While it may seem that those who lost their lives were victims of an unjust universe or an uncaring God, the grief we feel can be a life-transforming invitation to grow and live a more meaningful life. God’s care is all around us, and his Kingdom is within. We are all one. And as we did that day, we should all come together in remembrance – each of us- and respond to the call to love that this tragedy represents. Those who are no longer with us are lifted up in His grace, and as gravity ignites the stars that shine, their light shines always in God’s glory.



Anonymous said...

first bitches.gosh i've been waiting to say that

Brooke said...

And yet we have no idea who you are :-) No worries though!

Annamaria said...

First & foremost I am taking out my taser for whoever anonymous is...

Secondly 9.11.01 is a day that none of us will forget. We will all remember where we was, what we was doing, and how we handled the rest of the day.

Also watching the news this morning with Sophia something Ray Kelly said stuck out. He said we need to remember 9.11.01 because it can very well likely happen again. As a matter of fact he was sure it would. I thought it was funny cause I am always calling ground zero a giant bullseye. We keep fixing & they keep trying to destroy.. Between both attacks countless people died & were injured. And the threat to the US has not gone away. SO not only do I want to say Rest In Peace all those that were lost on 9.11 but god bless anyone who lost anyone on 9.11. I also want to say may all my blog buddies stay safe & blessed & to my baby that works across from ground zero stay safe & may you always make it home to me & your 3 beautiful kids. We love you.

P.S.- Brooke excellent blog you made a sister cry...

Anonymous said...

Yea it feels good to be first.

I'd like to send lots of love to the family members who have lost love ones on this 8th Anniversary of 9/11. Wow It's been 8 years and still no progress on a new structure for the site. My family was very lucky to have 3 survivors from that tragic day, we are very great full.We NEVER FORGOT.

The Buddhist Church of NY is presenting their WTC annual Floating Lanterns Ceremony tonight at Pier#40 located at West Houston and the Hudson River from 6-8pm.It's free and a wonderful way for people to pay their respect.

it's Stephanie AKA Barriodiva

Brooke said...

Thanks Annamaria and thank you Stephanie for the info!

The Cable Guy said...

Wow Brooke. Excellent blog today. I was moved, and you are so right. Tell those you love how you feel about them all the time, because tomorrow isn't promised. If I haven't told you lately, I love you and wish happiness on all reading this today.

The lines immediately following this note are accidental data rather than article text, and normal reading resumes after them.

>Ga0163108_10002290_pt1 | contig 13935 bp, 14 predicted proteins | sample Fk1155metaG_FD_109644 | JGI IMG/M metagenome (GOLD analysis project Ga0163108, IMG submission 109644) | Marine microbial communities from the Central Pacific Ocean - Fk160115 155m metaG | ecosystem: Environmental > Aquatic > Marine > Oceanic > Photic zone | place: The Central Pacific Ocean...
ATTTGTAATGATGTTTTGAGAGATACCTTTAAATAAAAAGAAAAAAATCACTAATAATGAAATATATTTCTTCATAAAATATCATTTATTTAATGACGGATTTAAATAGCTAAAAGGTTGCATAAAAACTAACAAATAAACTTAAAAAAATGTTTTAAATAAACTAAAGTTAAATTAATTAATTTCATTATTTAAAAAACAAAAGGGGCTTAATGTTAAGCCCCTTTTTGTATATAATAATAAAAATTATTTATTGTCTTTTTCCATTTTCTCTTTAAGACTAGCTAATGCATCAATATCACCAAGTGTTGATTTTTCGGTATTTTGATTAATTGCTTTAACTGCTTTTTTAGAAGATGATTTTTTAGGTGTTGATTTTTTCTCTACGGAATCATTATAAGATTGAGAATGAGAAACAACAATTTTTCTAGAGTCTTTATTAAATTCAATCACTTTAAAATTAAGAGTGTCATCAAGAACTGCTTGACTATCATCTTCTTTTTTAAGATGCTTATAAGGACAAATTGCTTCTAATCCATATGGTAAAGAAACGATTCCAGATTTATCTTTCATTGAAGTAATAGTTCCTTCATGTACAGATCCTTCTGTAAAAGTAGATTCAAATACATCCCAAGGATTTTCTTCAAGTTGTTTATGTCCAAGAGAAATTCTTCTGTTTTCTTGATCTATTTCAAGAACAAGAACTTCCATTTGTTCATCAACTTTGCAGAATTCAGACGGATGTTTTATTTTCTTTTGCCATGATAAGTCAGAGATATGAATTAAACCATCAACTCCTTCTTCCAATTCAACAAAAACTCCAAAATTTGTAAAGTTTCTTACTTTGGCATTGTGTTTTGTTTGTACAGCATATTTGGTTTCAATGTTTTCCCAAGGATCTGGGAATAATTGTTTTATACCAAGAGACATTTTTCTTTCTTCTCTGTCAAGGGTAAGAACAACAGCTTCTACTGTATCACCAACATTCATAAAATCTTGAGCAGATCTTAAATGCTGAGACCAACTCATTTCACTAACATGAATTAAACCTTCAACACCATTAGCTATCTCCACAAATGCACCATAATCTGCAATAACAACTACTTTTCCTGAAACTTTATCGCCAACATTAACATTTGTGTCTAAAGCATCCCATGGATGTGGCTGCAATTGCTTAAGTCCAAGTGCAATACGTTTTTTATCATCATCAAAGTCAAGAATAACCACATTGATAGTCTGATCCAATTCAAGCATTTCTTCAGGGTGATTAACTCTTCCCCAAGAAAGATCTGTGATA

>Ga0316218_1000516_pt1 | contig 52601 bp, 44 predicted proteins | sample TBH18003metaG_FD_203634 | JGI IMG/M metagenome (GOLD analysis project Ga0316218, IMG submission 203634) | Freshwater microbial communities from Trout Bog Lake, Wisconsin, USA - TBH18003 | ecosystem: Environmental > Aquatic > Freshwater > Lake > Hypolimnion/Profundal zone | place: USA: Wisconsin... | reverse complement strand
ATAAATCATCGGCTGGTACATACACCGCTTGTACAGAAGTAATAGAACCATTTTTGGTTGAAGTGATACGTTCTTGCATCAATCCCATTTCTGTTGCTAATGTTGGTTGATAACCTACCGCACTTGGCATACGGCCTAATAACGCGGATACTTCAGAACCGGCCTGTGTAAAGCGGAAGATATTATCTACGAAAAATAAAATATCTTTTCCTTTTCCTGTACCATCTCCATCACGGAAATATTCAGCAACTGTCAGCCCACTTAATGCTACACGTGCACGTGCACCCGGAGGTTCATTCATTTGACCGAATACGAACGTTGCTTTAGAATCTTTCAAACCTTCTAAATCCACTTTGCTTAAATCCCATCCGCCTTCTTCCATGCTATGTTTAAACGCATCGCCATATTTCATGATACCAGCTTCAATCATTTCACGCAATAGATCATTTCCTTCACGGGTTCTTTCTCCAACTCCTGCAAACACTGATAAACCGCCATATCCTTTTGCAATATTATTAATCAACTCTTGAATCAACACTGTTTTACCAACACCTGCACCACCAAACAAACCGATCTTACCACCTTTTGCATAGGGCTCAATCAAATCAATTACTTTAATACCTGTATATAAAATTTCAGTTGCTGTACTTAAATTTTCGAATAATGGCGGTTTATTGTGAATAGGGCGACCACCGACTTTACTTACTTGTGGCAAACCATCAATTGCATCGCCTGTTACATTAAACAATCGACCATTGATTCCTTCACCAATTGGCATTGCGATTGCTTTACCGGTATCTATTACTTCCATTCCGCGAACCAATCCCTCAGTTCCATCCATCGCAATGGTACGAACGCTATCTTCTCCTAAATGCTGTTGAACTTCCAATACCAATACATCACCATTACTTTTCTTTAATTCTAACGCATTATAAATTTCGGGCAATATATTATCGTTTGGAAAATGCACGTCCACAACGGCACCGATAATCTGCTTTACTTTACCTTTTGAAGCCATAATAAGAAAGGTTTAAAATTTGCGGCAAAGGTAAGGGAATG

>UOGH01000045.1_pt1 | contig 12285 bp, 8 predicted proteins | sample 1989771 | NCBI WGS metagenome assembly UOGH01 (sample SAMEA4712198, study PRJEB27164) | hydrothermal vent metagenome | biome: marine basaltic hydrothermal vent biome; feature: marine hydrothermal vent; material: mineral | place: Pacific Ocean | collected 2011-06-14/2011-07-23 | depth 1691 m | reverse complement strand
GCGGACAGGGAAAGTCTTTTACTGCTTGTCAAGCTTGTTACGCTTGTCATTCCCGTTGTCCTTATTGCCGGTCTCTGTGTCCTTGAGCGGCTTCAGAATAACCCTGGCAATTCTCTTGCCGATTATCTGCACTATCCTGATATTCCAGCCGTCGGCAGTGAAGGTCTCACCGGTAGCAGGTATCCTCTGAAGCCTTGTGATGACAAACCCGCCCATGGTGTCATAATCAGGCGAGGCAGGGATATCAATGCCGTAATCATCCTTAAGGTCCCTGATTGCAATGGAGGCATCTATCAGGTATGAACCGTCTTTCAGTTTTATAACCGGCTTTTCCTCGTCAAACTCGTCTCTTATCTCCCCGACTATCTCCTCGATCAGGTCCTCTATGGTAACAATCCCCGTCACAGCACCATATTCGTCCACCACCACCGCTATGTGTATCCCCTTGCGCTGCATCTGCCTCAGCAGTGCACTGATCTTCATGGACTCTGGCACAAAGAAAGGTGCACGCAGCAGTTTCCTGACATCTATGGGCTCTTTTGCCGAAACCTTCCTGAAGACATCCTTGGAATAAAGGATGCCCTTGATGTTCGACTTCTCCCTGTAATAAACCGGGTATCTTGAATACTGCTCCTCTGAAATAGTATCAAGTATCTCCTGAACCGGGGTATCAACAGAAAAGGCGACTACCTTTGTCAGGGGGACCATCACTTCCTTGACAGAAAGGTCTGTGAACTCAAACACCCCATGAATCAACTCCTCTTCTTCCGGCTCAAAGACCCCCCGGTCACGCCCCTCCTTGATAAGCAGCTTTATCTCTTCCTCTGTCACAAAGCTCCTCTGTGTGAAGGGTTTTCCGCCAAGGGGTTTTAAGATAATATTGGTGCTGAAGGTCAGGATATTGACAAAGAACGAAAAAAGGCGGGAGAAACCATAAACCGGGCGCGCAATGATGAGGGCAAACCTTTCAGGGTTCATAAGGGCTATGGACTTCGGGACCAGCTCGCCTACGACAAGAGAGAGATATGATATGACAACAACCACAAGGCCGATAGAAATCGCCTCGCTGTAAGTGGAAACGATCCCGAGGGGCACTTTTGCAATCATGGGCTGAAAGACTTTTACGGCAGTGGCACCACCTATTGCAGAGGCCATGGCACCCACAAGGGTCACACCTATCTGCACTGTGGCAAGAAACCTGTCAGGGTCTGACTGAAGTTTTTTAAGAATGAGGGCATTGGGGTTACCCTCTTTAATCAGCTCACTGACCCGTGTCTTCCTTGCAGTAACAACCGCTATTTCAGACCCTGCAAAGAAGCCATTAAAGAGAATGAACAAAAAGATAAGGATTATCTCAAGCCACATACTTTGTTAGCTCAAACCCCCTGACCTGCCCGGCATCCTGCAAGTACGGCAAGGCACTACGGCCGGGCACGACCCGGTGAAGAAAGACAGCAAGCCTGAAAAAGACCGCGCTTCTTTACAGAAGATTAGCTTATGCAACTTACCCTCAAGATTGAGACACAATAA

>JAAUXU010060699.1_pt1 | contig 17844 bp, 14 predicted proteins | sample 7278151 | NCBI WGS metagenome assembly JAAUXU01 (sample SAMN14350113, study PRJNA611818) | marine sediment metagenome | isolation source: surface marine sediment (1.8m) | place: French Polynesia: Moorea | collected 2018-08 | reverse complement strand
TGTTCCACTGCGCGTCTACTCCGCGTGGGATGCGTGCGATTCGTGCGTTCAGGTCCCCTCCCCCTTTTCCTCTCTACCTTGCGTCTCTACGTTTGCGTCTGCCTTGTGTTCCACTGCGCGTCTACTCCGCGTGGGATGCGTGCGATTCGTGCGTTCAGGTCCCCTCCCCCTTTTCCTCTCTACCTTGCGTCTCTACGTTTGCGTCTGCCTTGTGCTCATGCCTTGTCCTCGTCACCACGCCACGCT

DMoe said...

Excellent way to convey the things you saw that fateful day. I'll never forget the events, the people, and the mark left upon this country as a result of what happened.


Brooke said...

awwww thanks! :-)

The Cable Guy said...

B, you don't love me back? :)

Brooke said...

Of course!

iriegal said...

Thank you for such a poignant recollection. I was speaking to my ex husband on the phone. I was facing the television at the time. I remember him saying, "Your city is on fire?? I am like what? (I am from NYC).

It was then I was watching the news an saw the 2nd plane slam into the tower. I simply dropped the phone.

The next day I learned my sister was on her way to the Port of Authority building, but forgot her purse and had to turn home.

An hour late the train she was on was the one that was crushed when the towers collapsed.

A day I will never forget, that changed the world forever.

Tony said...

I was on a brand new U.S Navy warship, so new that she had never been tried in real combat, she had been tested but never tried. IT normally takes days to get a ship ready to leave the ship yard. On September 11, 2001 we left that shipyard in less than 8 hours. I remember thinking that we were going to war this time right on ouru own doorsteps and I was scared, not because I thought I was going to die but because I thought that if we were under attack and we didn't do what we were supposed to do America would be lost. We took station just off the coast of Boston and waited radar was on high and what weapons we had were ready. Most of you didn't know that the U.S was completely surrounded by the Military that day....under the water, on the surface of the water and in the air. No attack could've come in from outside of the country on that day, but, we were too late.......I lost a friend that day in the Pentagon and I had lost one a few months earlier when some other terrorists blew up the USS Cole......It change the world and out way of viewing it forever......